Georgia has a multi-ethnic population. Along the Ajarian coastal areas of the Black Sea, the population is mostly Muslim Georgian. You'll find enclaves of Azeris and Armenians inside Georgia as well. In a multi-ethnic state especially, democratic processes are essential so that everyone feels they have access to the political process on an equal basis. Georgia is going in the right direction.
How is US aid being used in Armenia? They're receiving quite a lot of assistance, aren't they, especially given their relatively small population (2+ million)?
Tomsen: Yes. For example, this year, if you include all sources-the Department of Agriculture, the Treasury, USAID, and the State Department. Together it would add up to about $143 million. Well over 50% goes to humanitarian assistance.
Specifically, who is receiving it?
Tomsen: The Republic of Armenia has blockades on both sides-Turkey to the West and Azerbaijan to the East. But to the north, there are trade routes into Georgia and to the south, into Iran. But there is really not much activity yet in terms of exports and imports. Armenia has always been a fairly industrialized country with less emphasis on agriculture (70 percent industry, 30 percent agriculture). So the U.S. has supplied a large amount of grain to Armenia.
We are moving forward in our aid program to assist Armenia to privatize. A new energy law is expected this summer which will create a new legal regulatory framework for privatization of the energy section, particularly in the production and distribution of energy. The energy monopoly will be divided into three separately administered sectors: production, distribution and transmission, much of which will be privatized within the next few years. As was mentioned earlier, these enterprises such as those in the energy sector cannot develop and modernize unless there is foreign capital, management and technology.
Armenia like Georgia has managed to stabilize its foreign exchange rate. Now it is in the process of institution building. The energy sector is one example-as well as the real estate and banking sectors. A private property law was passed this past March - the first one in the former Soviet Union.
That means Parliament has ratified it?
Tomsen: Yes, it's a law now. Land and property will be measured and titles designated for the owners, enabling property to be bought and sold. A free market economy requires privatization if it is to move forward.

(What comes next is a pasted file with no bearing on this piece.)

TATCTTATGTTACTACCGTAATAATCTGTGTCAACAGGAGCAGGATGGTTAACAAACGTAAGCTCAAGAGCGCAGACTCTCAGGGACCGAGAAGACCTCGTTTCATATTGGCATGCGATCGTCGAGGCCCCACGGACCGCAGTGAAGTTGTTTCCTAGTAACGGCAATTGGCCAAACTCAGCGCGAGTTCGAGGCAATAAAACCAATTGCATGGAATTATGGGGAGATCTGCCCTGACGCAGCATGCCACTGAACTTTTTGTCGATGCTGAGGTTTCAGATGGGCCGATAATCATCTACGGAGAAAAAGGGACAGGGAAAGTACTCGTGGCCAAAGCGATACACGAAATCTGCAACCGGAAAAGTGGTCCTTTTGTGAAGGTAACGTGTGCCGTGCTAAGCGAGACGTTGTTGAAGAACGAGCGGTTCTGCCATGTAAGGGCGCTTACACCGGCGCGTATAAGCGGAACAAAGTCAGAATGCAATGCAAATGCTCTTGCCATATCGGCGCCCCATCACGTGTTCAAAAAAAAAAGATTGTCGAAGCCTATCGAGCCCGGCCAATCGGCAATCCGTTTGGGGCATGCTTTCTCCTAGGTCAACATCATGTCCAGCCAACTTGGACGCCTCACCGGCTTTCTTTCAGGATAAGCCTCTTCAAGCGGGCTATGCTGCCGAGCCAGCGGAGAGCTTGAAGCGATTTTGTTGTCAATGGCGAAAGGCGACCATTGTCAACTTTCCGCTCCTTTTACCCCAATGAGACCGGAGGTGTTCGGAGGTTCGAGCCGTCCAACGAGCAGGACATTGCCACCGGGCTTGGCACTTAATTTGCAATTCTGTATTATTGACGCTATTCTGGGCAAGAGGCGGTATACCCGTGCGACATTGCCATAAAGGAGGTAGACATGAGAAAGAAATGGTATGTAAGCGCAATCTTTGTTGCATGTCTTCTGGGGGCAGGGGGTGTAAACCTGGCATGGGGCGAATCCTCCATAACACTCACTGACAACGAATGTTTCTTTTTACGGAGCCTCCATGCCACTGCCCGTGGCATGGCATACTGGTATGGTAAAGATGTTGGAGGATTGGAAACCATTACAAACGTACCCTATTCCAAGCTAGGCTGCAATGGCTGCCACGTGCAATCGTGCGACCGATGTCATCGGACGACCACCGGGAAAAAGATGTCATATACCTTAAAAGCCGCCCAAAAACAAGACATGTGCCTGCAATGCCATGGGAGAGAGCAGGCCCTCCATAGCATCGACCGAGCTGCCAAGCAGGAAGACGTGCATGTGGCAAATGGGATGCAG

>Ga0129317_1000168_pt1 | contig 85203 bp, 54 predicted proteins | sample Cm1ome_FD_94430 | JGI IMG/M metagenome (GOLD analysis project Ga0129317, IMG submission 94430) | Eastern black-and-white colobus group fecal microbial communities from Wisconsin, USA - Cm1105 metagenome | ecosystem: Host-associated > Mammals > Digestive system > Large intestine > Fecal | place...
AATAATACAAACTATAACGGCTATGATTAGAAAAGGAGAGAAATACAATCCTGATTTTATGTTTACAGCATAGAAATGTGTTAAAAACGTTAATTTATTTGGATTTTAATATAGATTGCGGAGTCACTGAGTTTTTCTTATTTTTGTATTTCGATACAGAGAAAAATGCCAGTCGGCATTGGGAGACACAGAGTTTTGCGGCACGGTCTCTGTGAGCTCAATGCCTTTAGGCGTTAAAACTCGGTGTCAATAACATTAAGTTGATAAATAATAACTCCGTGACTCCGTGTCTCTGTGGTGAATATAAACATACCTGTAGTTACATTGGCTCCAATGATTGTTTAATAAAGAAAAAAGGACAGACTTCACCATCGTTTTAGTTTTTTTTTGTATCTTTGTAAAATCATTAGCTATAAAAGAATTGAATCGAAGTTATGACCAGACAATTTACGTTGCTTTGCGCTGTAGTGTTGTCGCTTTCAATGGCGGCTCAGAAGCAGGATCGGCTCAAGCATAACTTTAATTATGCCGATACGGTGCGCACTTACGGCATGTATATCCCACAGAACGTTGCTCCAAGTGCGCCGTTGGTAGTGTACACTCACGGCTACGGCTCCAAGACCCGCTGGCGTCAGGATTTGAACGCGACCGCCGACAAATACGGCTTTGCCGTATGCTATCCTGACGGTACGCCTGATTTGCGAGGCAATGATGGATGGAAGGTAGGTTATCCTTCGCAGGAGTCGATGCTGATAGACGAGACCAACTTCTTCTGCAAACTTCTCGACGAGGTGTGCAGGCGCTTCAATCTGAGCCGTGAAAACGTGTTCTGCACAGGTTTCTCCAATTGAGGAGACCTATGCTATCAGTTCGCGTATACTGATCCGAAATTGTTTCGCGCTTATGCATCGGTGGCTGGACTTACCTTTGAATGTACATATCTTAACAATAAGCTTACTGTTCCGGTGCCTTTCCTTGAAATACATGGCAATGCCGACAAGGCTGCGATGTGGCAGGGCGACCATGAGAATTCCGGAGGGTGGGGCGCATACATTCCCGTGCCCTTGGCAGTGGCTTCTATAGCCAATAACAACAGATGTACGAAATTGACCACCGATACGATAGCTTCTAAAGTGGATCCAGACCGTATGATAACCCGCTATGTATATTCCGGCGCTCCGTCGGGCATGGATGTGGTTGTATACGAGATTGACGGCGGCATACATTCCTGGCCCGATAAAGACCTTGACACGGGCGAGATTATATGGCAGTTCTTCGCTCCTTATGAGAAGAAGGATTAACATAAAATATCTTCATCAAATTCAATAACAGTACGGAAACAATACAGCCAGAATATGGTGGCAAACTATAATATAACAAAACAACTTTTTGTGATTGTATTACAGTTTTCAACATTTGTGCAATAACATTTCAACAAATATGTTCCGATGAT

In the banking sector, we've placed a lot of emphasis on financial reform. We've recently instituted an electronic banking system in the Central Bank and other government banks. Armenian bankers were sent to the United States for training. The Central Bank and other government banks will be able to transfer money instantaneously abroad as well as within Armenia. Next we'll move on to the commercial banks.
Midland Bank, one of the major banks in the world, has just opened offices in Yerevan with $10 million. Our assistance is going forward in housing. We helped develop the Condominium Law which will be passed in May to facilitate privatization of the condominium-type constructions.
We are involved in agriculture, attempting to support private sector activities. We are trying to attract private investment from abroad to invest in vegetables and fruits exports which used to be sent to Russia. Trade routes now are opening into Turkey, Greece and Western Europe.
There's also a lot of potential in the high tech area in Armenia. Slowly, but surely this area is also being privatized. Armenia used to produce a lot of advanced military technology during the Soviet period. They have a computer chip factory and other related factories.
- Are the factories operating?
Tomsen: No, basically not. Armenia's computer technology is outmoded. But Armenians are very skilled in this area. If we manage to get investment from abroad, then Armenia could compete quite well in the international market especially since wages are so low (less than $100 a month).
Let me ask you, in general, about the U.S. aid that is going to Armenia for fuel and grain. Is such aid being monitored by the United States? How do you guarantee that fuel and grain are not being used by Armenians in the war effort against Azerbaijan? How do you guarantee that U.S. taxpayer's money isn't fueling the war?
Tomsen: U.S. assistance is directed to the Armenia government. The wheat, for example, comes in via train through Georgia and is taken to the government's three flour mills. Then it gets distributed to the bakeries and transported to about 300 outlets around the country where it is sold at very nominal prices.
- So it is may be used anywhere?
Tomsen: We see no evidence that wheat or any other aid is being divested.
Kauzlarich: This is one area where I think it's very important to recognize that regional cooperation already exists. All the Republics share a common desire to get needed relief food to their people. That's why they cooperate under the UN World Food Program to make sure that the infrastructure for importing the grain and food supplies operates.